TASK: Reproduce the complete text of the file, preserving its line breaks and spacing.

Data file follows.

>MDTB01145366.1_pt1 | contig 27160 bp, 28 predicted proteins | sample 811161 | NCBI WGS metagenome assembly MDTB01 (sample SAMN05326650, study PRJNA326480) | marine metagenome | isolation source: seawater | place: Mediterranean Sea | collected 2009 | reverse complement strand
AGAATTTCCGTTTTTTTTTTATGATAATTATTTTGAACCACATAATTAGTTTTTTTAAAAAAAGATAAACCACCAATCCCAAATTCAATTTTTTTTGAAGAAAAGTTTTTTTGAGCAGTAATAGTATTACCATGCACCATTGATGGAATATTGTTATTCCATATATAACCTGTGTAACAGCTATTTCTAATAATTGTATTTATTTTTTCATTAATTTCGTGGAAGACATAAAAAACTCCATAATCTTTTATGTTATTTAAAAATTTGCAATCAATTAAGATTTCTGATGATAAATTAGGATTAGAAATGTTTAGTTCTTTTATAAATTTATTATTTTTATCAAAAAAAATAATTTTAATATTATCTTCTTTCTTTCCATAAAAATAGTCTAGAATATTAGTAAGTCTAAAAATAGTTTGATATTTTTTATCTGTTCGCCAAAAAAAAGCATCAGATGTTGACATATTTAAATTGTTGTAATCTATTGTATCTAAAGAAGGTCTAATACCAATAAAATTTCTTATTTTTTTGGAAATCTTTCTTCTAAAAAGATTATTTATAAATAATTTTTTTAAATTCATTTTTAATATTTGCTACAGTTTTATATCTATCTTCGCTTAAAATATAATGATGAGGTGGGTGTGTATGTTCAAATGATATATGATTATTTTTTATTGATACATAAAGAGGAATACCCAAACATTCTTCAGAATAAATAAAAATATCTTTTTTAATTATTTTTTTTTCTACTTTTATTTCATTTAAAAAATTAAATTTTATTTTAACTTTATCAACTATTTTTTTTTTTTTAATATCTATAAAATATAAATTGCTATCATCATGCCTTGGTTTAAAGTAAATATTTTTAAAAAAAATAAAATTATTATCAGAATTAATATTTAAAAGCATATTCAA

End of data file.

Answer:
>MDTB01145366.1_pt1 | contig 27160 bp, 28 predicted proteins | sample 811161 | NCBI WGS metagenome assembly MDTB01 (sample SAMN05326650, study PRJNA326480) | marine metagenome | isolation source: seawater | place: Mediterranean Sea | collected 2009 | reverse complement strand
AGAATTTCCGTTTTTTTTTTATGATAATTATTTTGAACCACATAATTAGTTTTTTTAAAAAAAGATAAACCACCAATCCCAAATTCAATTTTTTTTGAAGAAAAGTTTTTTTGAGCAGTAATAGTATTACCATGCACCATTGATGGAATATTGTTATTCCATATATAACCTGTGTAACAGCTATTTCTAATAATTGTATTTATTTTTTCATTAATTTCGTGGAAGACATAAAAAACTCCATAATCTTTTATGTTATTTAAAAATTTGCAATCAATTAAGATTTCTGATGATAAATTAGGATTAGAAATGTTTAGTTCTTTTATAAATTTATTATTTTTATCAAAAAAAATAATTTTAATATTATCTTCTTTCTTTCCATAAAAATAGTCTAGAATATTAGTAAGTCTAAAAATAGTTTGATATTTTTTATCTGTTCGCCAAAAAAAAGCATCAGATGTTGACATATTTAAATTGTTGTAATCTATTGTATCTAAAGAAGGTCTAATACCAATAAAATTTCTTATTTTTTTGGAAATCTTTCTTCTAAAAAGATTATTTATAAATAATTTTTTTAAATTCATTTTTAATATTTGCTACAGTTTTATATCTATCTTCGCTTAAAATATAATGATGAGGTGGGTGTGTATGTTCAAATGATATATGATTATTTTTTATTGATACATAAAGAGGAATACCCAAACATTCTTCAGAATAAATAAAAATATCTTTTTTAATTATTTTTTTTTCTACTTTTATTTCATTTAAAAAATTAAATTTTATTTTAACTTTATCAACTATTTTTTTTTTTTTAATATCTATAAAATATAAATTGCTATCATCATGCCTTGGTTTAAAGTAAATATTTTTAAAAAAAATAAAATTATTATCAGAATTAATATTTAAAAGCATATTCAA